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ALERT: The theme for Safer Internet Day, on 9 February 2021 is “An internet we trust: exploring reliability in the online world”
Can you believe everything you see or read online?
Think about who is able to create online content. (almost anyone)
Why do they create it? (eg. to inform, to persuade, to mislead, for fun, to gain followers or “likes”, to advertise, to make money)
What might make you question its truth? (sensational, emotional, anonymous, lacking evidence, one-sided)
How can you be sure that it is true or reliable? (think about the different resources you could use to check, such as libraries, online searches and how reliable they might be – gov.uk, NHS or BBC Newsround compared with say, social media).
Activity: What is the difference between these sentences? Greta Thunberg is an environmental activist who was the youngest Time Person of the Year in 2019. Greta Thunberg is the most inspirational young person who has ever lived. (Fact v. opinion.) Can you think of other examples?
The topic of the reliability of online information covers a wide range of issues. We have produced a video as part of our Gooseberry Guru resources this month looking particularly at disinformation and social media. We have decided to make it available publicly and to all Gooseberry Schools for Safer Internet Day. Why not use it for your own background information about this topic or to share with colleagues, parents or older children in your school. Click here to view.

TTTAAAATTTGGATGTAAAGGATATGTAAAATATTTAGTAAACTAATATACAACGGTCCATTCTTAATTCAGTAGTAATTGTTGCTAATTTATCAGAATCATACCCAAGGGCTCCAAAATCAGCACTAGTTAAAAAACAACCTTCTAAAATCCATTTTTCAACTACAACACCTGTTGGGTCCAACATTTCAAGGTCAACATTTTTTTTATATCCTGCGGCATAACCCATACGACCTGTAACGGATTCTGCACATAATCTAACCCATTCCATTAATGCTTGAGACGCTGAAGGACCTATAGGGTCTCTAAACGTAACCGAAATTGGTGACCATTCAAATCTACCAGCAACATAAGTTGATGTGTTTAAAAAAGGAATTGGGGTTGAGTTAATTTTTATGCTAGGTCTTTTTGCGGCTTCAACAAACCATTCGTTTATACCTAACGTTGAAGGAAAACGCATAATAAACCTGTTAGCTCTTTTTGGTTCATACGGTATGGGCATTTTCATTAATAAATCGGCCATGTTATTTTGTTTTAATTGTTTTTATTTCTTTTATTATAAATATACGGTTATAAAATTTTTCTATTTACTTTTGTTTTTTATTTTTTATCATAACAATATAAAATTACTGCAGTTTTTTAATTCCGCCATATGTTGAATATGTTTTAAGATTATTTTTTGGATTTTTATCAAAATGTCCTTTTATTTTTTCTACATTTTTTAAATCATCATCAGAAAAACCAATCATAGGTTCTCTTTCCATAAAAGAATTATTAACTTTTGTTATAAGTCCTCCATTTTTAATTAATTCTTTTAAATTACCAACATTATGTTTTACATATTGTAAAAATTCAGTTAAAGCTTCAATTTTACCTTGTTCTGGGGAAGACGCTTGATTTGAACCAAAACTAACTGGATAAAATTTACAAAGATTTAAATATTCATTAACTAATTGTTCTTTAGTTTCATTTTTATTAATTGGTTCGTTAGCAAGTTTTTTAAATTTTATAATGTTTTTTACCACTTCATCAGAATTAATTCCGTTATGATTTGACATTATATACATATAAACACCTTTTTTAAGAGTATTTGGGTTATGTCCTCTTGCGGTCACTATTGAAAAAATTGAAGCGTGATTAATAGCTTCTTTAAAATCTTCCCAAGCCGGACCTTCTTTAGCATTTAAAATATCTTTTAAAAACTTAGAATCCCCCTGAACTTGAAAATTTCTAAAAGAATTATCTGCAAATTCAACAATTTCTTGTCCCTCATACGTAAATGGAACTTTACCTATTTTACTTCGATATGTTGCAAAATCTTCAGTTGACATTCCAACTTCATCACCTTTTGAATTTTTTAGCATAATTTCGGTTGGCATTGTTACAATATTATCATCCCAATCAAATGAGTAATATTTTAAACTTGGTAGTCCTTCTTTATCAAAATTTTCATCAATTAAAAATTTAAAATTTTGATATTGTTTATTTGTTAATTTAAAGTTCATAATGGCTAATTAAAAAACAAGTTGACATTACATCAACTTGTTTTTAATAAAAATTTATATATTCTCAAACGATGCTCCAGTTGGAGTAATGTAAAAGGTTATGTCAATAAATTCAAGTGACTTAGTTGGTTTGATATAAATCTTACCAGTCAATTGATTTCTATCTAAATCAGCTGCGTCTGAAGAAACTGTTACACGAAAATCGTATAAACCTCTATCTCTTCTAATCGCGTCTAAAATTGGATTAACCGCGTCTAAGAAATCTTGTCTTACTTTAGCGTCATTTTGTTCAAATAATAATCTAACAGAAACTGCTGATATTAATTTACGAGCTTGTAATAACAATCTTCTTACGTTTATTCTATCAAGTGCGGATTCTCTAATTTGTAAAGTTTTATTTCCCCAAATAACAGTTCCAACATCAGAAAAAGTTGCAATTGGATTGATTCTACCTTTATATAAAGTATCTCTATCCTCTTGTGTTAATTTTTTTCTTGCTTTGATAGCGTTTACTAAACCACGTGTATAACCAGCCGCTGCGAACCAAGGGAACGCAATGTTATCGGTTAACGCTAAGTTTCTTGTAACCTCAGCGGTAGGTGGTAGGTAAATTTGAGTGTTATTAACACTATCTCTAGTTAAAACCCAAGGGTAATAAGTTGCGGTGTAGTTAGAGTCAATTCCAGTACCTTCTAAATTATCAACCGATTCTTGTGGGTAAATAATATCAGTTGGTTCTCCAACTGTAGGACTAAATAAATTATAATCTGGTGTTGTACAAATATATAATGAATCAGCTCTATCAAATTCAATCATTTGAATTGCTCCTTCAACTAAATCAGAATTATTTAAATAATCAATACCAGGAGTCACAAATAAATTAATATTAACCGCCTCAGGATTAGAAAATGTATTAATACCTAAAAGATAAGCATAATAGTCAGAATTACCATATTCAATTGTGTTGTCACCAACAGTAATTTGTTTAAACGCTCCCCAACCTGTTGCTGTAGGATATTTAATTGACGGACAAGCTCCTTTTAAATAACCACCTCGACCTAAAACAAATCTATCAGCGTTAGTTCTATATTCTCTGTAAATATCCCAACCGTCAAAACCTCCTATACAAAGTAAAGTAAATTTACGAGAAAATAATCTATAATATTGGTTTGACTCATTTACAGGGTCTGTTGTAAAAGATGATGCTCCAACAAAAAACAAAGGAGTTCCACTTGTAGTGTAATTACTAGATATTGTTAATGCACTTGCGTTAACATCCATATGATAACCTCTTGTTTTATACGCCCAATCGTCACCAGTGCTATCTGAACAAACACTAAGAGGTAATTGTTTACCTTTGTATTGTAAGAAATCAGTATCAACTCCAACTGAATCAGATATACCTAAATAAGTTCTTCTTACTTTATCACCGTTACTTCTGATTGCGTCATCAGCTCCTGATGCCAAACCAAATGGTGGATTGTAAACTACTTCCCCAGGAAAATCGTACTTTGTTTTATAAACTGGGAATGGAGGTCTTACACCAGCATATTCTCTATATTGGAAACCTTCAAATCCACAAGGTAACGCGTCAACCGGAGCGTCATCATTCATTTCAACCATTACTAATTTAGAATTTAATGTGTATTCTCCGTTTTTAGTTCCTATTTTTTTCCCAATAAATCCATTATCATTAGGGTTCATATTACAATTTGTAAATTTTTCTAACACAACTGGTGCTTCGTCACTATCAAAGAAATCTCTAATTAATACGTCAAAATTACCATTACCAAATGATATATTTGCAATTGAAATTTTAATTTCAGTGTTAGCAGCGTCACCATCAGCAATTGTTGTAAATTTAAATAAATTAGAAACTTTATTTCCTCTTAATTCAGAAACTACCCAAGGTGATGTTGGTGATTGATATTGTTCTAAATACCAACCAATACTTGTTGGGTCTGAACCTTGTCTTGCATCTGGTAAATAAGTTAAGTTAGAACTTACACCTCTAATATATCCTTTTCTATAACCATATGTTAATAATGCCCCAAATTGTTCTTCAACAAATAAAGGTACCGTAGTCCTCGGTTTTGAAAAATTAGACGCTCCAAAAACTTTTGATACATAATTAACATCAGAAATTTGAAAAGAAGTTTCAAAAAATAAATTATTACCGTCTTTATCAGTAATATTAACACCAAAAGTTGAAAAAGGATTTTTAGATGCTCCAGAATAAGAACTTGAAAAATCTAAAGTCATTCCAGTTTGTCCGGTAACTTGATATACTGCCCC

The internet is a fantastic resource for facts, ideas, advice and opinions and it brings huge benefits to children and adults alike. Sadly, it also provides a means to spread false information widely and quickly. For many of us, it is not always easy to know what is true and what is not. The pandemic has highlighted some of the challenges of regulating online content and the potential harm to both individuals and society that can be caused by disinformation or fake news in relation to 5G or vaccines.
It is important that children know that not everything they see or read online is true or reliable and that they develop a questioning mindset. You can help by talking about how you respond to headline grabbing stories or doubtful claims and the online sites that you trust to give reliable information. Eg. gov.uk, NHS or BBC Newsround for children.
For Gooseberry Schools, you will find lesson plans that address some of the issues relating to fake online information and accompanying parent advice sheets in:
Playground: Sc 4 Fake Profiles, Sc 10 Searching
Street: Sc 10 Phishing
Village: Sc 2 Click jacking
Town: Sc 4 Extreme Promises, Sc 8 Click jacking, Sc 9 Fake Profiles, Sc 10 Pop Up Messages
City: Sc 9 Keeping Healthy Online, Sc 11 Extreme Views
Gooseberry Planet offers over 60 comprehensive lesson plans on all aspects of online safety for 5-13-year olds. Digital workbooks and fun, online games to reinforce learning make it ideal for teaching remotely. Click here to find out more about Gooseberry Planet!